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Short Takes on Film: Activist Documentaries

State of the Arts


Published January 29, 2014 at 12:54 p.m.

Ben Falk
  • Ben Falk

“Climate change is no longer just a consequence of the Industrial Revolution. It is a crime against humanity,” says one of the talking heads featured in a new documentary called The Wisdom to Survive: Climate Change, Capitalism and Community.

That activist spirit infuses the 56-minute film from directors Anne Macksoud of Woodstock and New York-based John Ankele. It will premiere this Thursday at Randolph’s Chandler Center for the Arts as part of an ongoing event series devoted to the topic of building a local economy.

The doc features footage of devastated landscapes and determined activists from around the world. Many of the experts interviewed target the destructive linkage between Western consumer culture and global warming; they include Vermonters such as Bill McKibben, Ben Falk of Moretown’s Whole Systems Design, and whale-song expert Roger Payne.

Macksoud will attend the premiere, to be followed by a discussion led by Rev. Daniel Jantos of the nearby North Universalist Chapel Society. Soprano Shyla Nelson of One Earth. One Voice. will close the program with song.

The film program is the sixth in a series called “Why Build a Local Economy: Community, Engagement, Gratitude,” organized by Building a Local Economy in partnership with the Randolph Area Community Development Corporation.

The Wisdom to Survive comes with glowing blurbs from academics such as Tom F. Driver, a professor emeritus at Union Theological Seminary, who writes that “better than any other film I know, it makes clear that our profit-oriented growth economy has caused the climate catastrophe and cannot itself rescue us from disaster.”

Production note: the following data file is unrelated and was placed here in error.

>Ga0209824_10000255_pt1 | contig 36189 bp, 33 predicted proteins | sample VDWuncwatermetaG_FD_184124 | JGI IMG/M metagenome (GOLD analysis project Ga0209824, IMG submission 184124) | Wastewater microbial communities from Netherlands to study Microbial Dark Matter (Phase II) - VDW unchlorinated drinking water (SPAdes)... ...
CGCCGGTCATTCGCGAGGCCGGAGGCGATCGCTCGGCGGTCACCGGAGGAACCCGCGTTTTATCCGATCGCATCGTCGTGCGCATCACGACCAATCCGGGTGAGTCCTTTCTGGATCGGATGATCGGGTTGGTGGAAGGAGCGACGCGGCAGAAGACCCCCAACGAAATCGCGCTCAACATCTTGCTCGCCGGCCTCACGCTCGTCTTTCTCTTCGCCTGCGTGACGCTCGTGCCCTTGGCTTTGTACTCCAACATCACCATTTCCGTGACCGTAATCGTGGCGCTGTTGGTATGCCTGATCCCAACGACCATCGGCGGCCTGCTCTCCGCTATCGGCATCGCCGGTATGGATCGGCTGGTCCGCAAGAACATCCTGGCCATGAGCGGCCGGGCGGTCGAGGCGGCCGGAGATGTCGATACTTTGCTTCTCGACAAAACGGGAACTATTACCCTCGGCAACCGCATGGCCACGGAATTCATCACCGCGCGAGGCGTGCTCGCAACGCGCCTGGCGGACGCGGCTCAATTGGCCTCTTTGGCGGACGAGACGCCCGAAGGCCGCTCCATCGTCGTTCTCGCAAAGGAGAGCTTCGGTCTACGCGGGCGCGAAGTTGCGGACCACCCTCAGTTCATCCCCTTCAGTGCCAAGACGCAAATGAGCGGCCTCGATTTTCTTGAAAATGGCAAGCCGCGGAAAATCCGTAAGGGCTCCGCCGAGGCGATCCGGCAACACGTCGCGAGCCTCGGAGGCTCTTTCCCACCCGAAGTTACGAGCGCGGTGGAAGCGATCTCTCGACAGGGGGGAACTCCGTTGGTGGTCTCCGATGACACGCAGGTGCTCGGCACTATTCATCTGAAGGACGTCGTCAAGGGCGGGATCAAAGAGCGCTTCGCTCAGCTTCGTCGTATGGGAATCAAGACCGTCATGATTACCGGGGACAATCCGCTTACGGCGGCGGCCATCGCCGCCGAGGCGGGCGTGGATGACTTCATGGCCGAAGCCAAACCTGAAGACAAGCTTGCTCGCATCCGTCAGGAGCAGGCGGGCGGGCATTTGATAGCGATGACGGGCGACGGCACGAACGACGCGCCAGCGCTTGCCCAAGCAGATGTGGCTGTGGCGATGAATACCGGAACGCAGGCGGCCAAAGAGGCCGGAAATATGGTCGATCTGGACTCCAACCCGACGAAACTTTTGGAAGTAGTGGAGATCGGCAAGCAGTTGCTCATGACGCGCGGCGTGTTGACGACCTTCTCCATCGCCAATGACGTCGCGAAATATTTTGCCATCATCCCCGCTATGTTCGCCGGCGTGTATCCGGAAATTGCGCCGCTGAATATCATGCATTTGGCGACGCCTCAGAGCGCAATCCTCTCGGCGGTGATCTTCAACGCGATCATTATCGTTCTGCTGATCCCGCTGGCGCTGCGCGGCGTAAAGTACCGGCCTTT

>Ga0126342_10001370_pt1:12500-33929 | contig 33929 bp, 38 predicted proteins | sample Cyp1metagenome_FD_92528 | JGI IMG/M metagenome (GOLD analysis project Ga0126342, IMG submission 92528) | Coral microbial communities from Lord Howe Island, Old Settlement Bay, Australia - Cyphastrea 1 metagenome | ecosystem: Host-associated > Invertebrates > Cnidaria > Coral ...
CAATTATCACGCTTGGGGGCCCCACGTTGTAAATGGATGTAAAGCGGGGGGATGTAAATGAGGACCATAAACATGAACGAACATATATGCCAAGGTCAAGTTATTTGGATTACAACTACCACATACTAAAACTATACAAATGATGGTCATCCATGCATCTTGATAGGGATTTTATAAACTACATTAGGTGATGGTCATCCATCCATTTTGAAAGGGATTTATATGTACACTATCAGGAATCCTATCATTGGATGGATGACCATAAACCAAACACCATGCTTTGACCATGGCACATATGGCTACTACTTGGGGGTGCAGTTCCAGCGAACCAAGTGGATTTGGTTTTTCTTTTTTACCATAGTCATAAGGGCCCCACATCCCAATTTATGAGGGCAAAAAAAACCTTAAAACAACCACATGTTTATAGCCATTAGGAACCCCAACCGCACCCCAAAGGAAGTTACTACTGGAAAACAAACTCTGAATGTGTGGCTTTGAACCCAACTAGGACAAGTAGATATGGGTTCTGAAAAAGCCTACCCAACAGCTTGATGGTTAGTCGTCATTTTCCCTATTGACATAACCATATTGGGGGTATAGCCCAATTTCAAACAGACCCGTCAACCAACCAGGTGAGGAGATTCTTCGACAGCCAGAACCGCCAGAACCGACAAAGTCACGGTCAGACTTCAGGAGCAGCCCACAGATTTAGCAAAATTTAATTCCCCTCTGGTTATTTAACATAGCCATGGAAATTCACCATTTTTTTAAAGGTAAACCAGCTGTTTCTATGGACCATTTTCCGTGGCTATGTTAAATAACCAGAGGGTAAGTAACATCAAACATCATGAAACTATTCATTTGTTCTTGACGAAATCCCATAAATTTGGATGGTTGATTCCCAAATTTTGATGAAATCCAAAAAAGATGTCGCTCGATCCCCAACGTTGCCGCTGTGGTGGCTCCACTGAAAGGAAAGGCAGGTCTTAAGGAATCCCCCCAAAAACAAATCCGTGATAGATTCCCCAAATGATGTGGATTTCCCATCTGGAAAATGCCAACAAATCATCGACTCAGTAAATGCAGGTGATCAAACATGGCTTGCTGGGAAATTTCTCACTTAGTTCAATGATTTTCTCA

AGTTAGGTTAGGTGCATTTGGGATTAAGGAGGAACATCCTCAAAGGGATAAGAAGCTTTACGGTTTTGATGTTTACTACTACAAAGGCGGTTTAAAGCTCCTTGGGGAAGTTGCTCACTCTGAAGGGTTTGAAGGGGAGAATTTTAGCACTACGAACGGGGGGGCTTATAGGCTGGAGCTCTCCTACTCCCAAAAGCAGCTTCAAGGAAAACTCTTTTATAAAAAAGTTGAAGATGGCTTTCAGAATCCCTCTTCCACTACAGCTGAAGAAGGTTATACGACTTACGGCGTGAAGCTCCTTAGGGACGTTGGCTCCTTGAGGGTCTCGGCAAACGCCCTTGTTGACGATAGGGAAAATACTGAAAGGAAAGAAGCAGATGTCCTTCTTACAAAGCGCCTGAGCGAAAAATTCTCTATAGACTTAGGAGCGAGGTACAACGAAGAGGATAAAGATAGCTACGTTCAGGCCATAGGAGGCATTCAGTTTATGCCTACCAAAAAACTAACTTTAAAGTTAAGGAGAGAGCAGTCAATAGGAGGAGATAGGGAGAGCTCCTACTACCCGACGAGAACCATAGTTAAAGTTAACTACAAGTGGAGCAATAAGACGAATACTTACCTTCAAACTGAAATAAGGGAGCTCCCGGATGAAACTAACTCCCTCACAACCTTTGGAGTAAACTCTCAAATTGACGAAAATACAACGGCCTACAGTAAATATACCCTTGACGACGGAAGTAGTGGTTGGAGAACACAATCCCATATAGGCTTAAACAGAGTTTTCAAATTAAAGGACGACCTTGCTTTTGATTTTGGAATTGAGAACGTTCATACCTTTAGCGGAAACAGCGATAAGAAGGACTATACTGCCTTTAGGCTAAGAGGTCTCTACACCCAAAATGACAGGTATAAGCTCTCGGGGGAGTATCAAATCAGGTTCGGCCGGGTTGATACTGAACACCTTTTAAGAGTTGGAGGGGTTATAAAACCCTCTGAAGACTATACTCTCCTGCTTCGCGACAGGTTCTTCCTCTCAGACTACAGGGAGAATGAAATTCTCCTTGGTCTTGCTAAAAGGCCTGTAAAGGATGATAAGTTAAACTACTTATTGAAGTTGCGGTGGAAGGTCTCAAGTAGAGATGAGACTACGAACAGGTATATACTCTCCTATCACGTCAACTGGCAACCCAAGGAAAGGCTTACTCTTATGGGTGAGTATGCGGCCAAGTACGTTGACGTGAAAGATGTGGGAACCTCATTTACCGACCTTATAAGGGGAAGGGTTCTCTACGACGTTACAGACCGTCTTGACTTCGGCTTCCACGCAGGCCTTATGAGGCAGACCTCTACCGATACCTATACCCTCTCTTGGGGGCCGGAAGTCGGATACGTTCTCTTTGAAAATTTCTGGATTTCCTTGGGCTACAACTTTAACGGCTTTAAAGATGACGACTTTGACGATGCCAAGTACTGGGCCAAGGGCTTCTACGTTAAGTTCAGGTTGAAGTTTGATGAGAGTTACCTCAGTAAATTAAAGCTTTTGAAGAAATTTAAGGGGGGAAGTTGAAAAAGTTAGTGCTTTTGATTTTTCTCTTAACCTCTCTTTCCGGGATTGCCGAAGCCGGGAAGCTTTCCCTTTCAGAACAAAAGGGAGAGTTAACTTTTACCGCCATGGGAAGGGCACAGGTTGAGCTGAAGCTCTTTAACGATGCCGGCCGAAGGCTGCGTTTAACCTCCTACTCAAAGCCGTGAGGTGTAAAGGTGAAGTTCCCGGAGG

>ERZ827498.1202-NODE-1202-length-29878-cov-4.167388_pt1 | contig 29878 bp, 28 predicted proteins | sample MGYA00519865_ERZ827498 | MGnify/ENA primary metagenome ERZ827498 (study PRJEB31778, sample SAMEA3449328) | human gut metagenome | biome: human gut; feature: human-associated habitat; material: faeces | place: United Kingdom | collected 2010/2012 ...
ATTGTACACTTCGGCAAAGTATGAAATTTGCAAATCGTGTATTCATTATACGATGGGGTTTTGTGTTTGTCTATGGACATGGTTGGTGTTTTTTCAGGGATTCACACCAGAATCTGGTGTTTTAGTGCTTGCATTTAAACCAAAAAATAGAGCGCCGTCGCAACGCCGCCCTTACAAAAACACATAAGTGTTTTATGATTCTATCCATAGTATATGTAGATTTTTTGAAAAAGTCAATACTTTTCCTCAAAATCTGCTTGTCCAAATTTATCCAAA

Sounds pretty bleak, but series organizer Chris Wood says the doc has a “hopeful” side. In a press release, he recommends that locals come “prepared to challenge yourself about where and how you respond in your life … and turn it into engagement.”

The First Unitarian Universalist Society of Burlington has embarked on its own monthlong series of socially conscious screenings. The selected docs “highlight marginalized groups in Vermont today,” including people struggling with hunger (A Place at the Table), depression (Depression: Out of the Shadows) and opiate addiction (local director Bess O’Brien’s The Hungry Heart). Each comes with a discussion led by a local expert.

Premiere of ‘The Wisdom to Survive: Climate Change, Capitalism and Community’ Thursday, January 30, 6:30 p.m., at Chandler Center for the Arts in Randolph. Donations accepted.

‘A Place at the Table’ with discussion led by Hunger Free Vermont Friday, January 31, 7 p.m., at the First Unitarian Universalist Society of Burlington. Free. Series continues Fridays through February 14.

The original print version of this article was headlined "Short Takes on Film: Doc Therapy"

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